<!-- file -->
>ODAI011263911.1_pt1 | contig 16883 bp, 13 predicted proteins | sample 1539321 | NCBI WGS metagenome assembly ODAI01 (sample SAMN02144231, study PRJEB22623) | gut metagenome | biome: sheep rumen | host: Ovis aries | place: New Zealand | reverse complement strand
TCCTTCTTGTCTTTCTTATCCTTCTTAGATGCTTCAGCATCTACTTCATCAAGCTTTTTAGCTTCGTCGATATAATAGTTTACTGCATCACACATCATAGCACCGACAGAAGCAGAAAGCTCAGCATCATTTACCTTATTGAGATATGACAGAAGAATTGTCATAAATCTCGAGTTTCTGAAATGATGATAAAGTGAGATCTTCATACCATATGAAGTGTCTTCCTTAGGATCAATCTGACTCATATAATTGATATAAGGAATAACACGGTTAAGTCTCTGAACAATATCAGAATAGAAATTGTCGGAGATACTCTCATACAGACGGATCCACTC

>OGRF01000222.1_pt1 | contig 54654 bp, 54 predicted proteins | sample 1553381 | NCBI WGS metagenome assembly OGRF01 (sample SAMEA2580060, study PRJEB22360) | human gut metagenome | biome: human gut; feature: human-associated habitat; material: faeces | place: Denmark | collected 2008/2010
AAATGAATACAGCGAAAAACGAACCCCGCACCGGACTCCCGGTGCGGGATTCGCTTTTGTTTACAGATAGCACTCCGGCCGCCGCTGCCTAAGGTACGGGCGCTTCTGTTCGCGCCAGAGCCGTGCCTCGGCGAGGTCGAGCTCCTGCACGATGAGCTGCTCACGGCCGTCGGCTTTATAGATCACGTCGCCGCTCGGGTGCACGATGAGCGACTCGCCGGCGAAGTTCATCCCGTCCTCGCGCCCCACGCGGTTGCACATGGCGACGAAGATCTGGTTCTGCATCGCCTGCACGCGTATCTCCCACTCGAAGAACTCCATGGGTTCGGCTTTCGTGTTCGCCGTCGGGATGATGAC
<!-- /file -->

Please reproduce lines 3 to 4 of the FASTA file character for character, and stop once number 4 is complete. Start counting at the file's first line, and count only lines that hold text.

>OGRF01000222.1_pt1 | contig 54654 bp, 54 predicted proteins | sample 1553381 | NCBI WGS metagenome assembly OGRF01 (sample SAMEA2580060, study PRJEB22360) | human gut metagenome | biome: human gut; feature: human-associated habitat; material: faeces | place: Denmark | collected 2008/2010
AAATGAATACAGCGAAAAACGAACCCCGCACCGGACTCCCGGTGCGGGATTCGCTTTTGTTTACAGATAGCACTCCGGCCGCCGCTGCCTAAGGTACGGGCGCTTCTGTTCGCGCCAGAGCCGTGCCTCGGCGAGGTCGAGCTCCTGCACGATGAGCTGCTCACGGCCGTCGGCTTTATAGATCACGTCGCCGCTCGGGTGCACGATGAGCGACTCGCCGGCGAAGTTCATCCCGTCCTCGCGCCCCACGCGGTTGCACATGGCGACGAAGATCTGGTTCTGCATCGCCTGCACGCGTATCTCCCACTCGAAGAACTCCATGGGTTCGGCTTTCGTGTTCGCCGTCGGGATGATGAC